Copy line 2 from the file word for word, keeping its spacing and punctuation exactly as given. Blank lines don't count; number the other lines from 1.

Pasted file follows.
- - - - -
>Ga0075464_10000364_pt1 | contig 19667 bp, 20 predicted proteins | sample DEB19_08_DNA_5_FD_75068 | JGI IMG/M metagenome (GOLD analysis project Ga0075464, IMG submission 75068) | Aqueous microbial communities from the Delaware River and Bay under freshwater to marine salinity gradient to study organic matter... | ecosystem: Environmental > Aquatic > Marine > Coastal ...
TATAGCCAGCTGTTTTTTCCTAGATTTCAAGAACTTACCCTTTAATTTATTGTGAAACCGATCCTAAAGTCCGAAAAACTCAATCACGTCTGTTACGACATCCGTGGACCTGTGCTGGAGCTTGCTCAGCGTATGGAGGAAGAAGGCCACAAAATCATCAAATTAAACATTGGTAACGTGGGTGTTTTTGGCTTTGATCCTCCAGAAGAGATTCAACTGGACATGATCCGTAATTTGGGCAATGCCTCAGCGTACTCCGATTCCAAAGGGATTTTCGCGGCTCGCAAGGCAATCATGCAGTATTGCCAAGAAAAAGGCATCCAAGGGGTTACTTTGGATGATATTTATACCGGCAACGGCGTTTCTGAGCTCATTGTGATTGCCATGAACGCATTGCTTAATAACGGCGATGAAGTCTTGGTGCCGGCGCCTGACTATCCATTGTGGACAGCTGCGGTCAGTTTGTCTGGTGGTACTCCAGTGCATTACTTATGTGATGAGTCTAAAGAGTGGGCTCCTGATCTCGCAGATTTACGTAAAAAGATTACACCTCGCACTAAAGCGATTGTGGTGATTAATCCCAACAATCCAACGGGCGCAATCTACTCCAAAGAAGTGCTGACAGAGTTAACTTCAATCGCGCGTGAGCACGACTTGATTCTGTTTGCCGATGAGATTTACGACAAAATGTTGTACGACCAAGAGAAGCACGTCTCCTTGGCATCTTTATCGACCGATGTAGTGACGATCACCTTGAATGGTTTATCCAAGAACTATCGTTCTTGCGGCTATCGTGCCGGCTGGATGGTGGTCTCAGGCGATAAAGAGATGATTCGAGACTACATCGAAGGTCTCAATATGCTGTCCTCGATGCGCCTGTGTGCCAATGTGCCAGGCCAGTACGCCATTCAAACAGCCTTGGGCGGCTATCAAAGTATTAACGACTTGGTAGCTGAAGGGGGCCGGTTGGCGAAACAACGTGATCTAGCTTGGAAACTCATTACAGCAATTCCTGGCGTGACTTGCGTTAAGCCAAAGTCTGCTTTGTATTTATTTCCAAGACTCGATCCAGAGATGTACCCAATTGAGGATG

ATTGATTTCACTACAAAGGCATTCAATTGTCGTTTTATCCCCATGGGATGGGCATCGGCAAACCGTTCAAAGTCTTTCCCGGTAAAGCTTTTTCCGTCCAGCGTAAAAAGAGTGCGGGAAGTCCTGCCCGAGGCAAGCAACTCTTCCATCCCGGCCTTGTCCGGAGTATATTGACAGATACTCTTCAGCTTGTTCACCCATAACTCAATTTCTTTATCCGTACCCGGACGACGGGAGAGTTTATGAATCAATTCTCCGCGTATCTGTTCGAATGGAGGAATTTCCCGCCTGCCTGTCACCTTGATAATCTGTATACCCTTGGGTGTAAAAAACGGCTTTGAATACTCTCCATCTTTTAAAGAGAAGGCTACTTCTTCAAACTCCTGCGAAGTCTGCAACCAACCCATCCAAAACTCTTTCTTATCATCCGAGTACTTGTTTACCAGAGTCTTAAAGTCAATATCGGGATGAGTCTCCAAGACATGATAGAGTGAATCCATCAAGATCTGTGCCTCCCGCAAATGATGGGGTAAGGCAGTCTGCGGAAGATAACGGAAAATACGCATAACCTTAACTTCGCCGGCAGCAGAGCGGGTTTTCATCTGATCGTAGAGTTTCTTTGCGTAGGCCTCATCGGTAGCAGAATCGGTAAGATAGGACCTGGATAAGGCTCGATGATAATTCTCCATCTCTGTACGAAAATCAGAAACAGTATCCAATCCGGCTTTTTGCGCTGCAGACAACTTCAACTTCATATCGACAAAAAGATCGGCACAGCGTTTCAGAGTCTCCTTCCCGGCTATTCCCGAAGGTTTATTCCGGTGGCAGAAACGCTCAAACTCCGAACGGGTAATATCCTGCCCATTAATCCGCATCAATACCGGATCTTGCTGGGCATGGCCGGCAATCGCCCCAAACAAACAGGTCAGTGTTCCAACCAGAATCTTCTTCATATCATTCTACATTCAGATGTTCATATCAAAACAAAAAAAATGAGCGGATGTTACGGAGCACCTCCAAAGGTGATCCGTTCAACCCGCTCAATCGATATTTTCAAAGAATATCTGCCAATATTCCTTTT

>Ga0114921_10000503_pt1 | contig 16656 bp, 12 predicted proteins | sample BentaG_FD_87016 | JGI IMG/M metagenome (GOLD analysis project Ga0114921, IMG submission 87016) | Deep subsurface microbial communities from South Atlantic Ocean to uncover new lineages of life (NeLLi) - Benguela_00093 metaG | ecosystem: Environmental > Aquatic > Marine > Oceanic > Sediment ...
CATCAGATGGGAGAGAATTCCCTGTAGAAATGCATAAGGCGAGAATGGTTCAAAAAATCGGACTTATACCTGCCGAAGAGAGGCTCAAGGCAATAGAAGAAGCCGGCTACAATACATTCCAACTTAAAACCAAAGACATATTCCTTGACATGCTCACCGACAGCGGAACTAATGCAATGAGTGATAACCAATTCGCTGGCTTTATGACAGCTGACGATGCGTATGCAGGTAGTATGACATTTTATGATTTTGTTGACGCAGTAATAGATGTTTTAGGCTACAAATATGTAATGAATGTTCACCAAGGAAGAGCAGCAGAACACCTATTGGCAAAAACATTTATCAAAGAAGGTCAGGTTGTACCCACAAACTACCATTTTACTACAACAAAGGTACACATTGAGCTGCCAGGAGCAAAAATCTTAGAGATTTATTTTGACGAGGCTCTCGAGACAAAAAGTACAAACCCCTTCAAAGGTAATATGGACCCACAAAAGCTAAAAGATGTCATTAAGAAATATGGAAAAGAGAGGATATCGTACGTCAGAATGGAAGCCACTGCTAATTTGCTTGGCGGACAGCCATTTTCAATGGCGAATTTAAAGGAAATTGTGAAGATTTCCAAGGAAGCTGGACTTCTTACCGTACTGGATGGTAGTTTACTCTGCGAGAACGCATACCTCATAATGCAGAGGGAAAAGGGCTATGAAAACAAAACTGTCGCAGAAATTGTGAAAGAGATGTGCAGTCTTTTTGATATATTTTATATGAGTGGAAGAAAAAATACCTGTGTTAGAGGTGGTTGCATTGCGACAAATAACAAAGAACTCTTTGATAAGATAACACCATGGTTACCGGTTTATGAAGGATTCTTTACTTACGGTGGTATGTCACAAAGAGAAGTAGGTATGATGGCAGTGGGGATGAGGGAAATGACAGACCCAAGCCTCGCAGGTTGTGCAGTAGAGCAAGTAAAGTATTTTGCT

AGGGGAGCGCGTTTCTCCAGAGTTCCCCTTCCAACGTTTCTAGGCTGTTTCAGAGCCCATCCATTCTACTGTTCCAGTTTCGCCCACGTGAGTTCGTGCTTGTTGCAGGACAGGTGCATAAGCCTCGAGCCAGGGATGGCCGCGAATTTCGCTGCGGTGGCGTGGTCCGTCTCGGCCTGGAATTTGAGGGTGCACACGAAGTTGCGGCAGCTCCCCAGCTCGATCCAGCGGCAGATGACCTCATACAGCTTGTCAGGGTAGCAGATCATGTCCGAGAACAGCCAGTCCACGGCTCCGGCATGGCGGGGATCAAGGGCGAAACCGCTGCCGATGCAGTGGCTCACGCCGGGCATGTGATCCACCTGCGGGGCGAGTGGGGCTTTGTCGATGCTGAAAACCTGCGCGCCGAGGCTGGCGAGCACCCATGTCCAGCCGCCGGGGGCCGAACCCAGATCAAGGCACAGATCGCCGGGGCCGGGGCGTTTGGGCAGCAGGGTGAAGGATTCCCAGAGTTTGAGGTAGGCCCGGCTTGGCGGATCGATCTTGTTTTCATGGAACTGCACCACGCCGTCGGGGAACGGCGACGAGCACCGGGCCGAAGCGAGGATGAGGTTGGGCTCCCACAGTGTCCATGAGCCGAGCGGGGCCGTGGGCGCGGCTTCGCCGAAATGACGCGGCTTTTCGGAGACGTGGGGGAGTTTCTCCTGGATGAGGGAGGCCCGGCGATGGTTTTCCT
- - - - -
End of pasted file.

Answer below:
TATAGCCAGCTGTTTTTTCCTAGATTTCAAGAACTTACCCTTTAATTTATTGTGAAACCGATCCTAAAGTCCGAAAAACTCAATCACGTCTGTTACGACATCCGTGGACCTGTGCTGGAGCTTGCTCAGCGTATGGAGGAAGAAGGCCACAAAATCATCAAATTAAACATTGGTAACGTGGGTGTTTTTGGCTTTGATCCTCCAGAAGAGATTCAACTGGACATGATCCGTAATTTGGGCAATGCCTCAGCGTACTCCGATTCCAAAGGGATTTTCGCGGCTCGCAAGGCAATCATGCAGTATTGCCAAGAAAAAGGCATCCAAGGGGTTACTTTGGATGATATTTATACCGGCAACGGCGTTTCTGAGCTCATTGTGATTGCCATGAACGCATTGCTTAATAACGGCGATGAAGTCTTGGTGCCGGCGCCTGACTATCCATTGTGGACAGCTGCGGTCAGTTTGTCTGGTGGTACTCCAGTGCATTACTTATGTGATGAGTCTAAAGAGTGGGCTCCTGATCTCGCAGATTTACGTAAAAAGATTACACCTCGCACTAAAGCGATTGTGGTGATTAATCCCAACAATCCAACGGGCGCAATCTACTCCAAAGAAGTGCTGACAGAGTTAACTTCAATCGCGCGTGAGCACGACTTGATTCTGTTTGCCGATGAGATTTACGACAAAATGTTGTACGACCAAGAGAAGCACGTCTCCTTGGCATCTTTATCGACCGATGTAGTGACGATCACCTTGAATGGTTTATCCAAGAACTATCGTTCTTGCGGCTATCGTGCCGGCTGGATGGTGGTCTCAGGCGATAAAGAGATGATTCGAGACTACATCGAAGGTCTCAATATGCTGTCCTCGATGCGCCTGTGTGCCAATGTGCCAGGCCAGTACGCCATTCAAACAGCCTTGGGCGGCTATCAAAGTATTAACGACTTGGTAGCTGAAGGGGGCCGGTTGGCGAAACAACGTGATCTAGCTTGGAAACTCATTACAGCAATTCCTGGCGTGACTTGCGTTAAGCCAAAGTCTGCTTTGTATTTATTTCCAAGACTCGATCCAGAGATGTACCCAATTGAGGATG